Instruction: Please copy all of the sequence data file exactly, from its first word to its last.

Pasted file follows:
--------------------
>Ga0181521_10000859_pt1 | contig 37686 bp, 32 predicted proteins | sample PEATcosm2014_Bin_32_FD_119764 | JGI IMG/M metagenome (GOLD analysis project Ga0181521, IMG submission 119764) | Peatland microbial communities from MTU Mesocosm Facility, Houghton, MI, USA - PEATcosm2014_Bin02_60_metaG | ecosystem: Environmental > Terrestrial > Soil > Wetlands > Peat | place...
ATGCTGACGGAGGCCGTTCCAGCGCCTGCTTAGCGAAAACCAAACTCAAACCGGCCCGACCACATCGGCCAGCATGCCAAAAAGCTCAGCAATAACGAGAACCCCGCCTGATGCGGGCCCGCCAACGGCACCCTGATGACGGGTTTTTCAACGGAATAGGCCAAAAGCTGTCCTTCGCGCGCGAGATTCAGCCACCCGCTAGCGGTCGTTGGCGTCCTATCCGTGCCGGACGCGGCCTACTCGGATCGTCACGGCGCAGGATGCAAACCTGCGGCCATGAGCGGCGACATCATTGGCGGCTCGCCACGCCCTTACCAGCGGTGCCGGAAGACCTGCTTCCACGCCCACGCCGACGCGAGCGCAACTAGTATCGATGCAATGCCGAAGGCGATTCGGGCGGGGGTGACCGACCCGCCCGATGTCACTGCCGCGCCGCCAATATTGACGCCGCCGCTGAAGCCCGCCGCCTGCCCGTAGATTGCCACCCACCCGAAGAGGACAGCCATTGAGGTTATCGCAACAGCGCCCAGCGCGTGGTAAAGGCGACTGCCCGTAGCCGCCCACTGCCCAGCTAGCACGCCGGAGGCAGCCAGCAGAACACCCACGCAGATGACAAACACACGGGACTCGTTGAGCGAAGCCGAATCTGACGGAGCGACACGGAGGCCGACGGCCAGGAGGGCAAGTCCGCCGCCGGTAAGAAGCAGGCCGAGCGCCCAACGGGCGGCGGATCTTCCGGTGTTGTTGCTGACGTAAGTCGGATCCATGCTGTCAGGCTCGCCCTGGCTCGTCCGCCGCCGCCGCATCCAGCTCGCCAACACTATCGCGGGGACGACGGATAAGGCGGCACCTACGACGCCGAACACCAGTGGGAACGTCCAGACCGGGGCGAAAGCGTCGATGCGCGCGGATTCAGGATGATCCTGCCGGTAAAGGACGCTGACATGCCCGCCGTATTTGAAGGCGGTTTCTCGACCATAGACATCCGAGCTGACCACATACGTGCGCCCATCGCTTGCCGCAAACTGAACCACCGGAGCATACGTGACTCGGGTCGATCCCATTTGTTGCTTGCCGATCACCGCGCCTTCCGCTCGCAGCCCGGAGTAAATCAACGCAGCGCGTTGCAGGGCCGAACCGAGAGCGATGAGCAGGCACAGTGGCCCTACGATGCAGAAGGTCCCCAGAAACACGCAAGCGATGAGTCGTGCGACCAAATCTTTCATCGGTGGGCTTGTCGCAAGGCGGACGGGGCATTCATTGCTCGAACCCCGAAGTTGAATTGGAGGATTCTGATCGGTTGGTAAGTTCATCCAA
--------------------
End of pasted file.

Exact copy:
>Ga0181521_10000859_pt1 | contig 37686 bp, 32 predicted proteins | sample PEATcosm2014_Bin_32_FD_119764 | JGI IMG/M metagenome (GOLD analysis project Ga0181521, IMG submission 119764) | Peatland microbial communities from MTU Mesocosm Facility, Houghton, MI, USA - PEATcosm2014_Bin02_60_metaG | ecosystem: Environmental > Terrestrial > Soil > Wetlands > Peat | place...
ATGCTGACGGAGGCCGTTCCAGCGCCTGCTTAGCGAAAACCAAACTCAAACCGGCCCGACCACATCGGCCAGCATGCCAAAAAGCTCAGCAATAACGAGAACCCCGCCTGATGCGGGCCCGCCAACGGCACCCTGATGACGGGTTTTTCAACGGAATAGGCCAAAAGCTGTCCTTCGCGCGCGAGATTCAGCCACCCGCTAGCGGTCGTTGGCGTCCTATCCGTGCCGGACGCGGCCTACTCGGATCGTCACGGCGCAGGATGCAAACCTGCGGCCATGAGCGGCGACATCATTGGCGGCTCGCCACGCCCTTACCAGCGGTGCCGGAAGACCTGCTTCCACGCCCACGCCGACGCGAGCGCAACTAGTATCGATGCAATGCCGAAGGCGATTCGGGCGGGGGTGACCGACCCGCCCGATGTCACTGCCGCGCCGCCAATATTGACGCCGCCGCTGAAGCCCGCCGCCTGCCCGTAGATTGCCACCCACCCGAAGAGGACAGCCATTGAGGTTATCGCAACAGCGCCCAGCGCGTGGTAAAGGCGACTGCCCGTAGCCGCCCACTGCCCAGCTAGCACGCCGGAGGCAGCCAGCAGAACACCCACGCAGATGACAAACACACGGGACTCGTTGAGCGAAGCCGAATCTGACGGAGCGACACGGAGGCCGACGGCCAGGAGGGCAAGTCCGCCGCCGGTAAGAAGCAGGCCGAGCGCCCAACGGGCGGCGGATCTTCCGGTGTTGTTGCTGACGTAAGTCGGATCCATGCTGTCAGGCTCGCCCTGGCTCGTCCGCCGCCGCCGCATCCAGCTCGCCAACACTATCGCGGGGACGACGGATAAGGCGGCACCTACGACGCCGAACACCAGTGGGAACGTCCAGACCGGGGCGAAAGCGTCGATGCGCGCGGATTCAGGATGATCCTGCCGGTAAAGGACGCTGACATGCCCGCCGTATTTGAAGGCGGTTTCTCGACCATAGACATCCGAGCTGACCACATACGTGCGCCCATCGCTTGCCGCAAACTGAACCACCGGAGCATACGTGACTCGGGTCGATCCCATTTGTTGCTTGCCGATCACCGCGCCTTCCGCTCGCAGCCCGGAGTAAATCAACGCAGCGCGTTGCAGGGCCGAACCGAGAGCGATGAGCAGGCACAGTGGCCCTACGATGCAGAAGGTCCCCAGAAACACGCAAGCGATGAGTCGTGCGACCAAATCTTTCATCGGTGGGCTTGTCGCAAGGCGGACGGGGCATTCATTGCTCGAACCCCGAAGTTGAATTGGAGGATTCTGATCGGTTGGTAAGTTCATCCAA